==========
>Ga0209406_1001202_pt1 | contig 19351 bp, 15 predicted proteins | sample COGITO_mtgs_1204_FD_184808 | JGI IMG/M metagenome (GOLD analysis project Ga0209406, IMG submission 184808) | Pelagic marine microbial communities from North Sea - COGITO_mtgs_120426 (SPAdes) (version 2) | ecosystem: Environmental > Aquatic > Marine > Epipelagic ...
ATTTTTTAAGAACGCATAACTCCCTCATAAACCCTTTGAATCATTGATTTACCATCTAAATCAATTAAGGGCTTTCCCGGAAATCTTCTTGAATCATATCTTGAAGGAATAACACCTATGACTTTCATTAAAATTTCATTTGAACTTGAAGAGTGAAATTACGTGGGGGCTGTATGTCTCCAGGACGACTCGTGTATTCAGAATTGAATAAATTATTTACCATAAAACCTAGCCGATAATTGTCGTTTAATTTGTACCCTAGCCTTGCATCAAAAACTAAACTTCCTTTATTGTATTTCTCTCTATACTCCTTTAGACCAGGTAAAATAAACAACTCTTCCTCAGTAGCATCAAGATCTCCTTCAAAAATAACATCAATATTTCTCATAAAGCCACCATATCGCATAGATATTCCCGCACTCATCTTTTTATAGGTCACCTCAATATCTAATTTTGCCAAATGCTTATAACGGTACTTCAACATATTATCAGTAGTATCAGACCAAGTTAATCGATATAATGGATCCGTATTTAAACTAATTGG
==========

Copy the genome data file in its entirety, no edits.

>Ga0209406_1001202_pt1 | contig 19351 bp, 15 predicted proteins | sample COGITO_mtgs_1204_FD_184808 | JGI IMG/M metagenome (GOLD analysis project Ga0209406, IMG submission 184808) | Pelagic marine microbial communities from North Sea - COGITO_mtgs_120426 (SPAdes) (version 2) | ecosystem: Environmental > Aquatic > Marine > Epipelagic ...
ATTTTTTAAGAACGCATAACTCCCTCATAAACCCTTTGAATCATTGATTTACCATCTAAATCAATTAAGGGCTTTCCCGGAAATCTTCTTGAATCATATCTTGAAGGAATAACACCTATGACTTTCATTAAAATTTCATTTGAACTTGAAGAGTGAAATTACGTGGGGGCTGTATGTCTCCAGGACGACTCGTGTATTCAGAATTGAATAAATTATTTACCATAAAACCTAGCCGATAATTGTCGTTTAATTTGTACCCTAGCCTTGCATCAAAAACTAAACTTCCTTTATTGTATTTCTCTCTATACTCCTTTAGACCAGGTAAAATAAACAACTCTTCCTCAGTAGCATCAAGATCTCCTTCAAAAATAACATCAATATTTCTCATAAAGCCACCATATCGCATAGATATTCCCGCACTCATCTTTTTATAGGTCACCTCAATATCTAATTTTGCCAAATGCTTATAACGGTACTTCAACATATTATCAGTAGTATCAGACCAAGTTAATCGATATAATGGATCCGTATTTAAACTAATTGG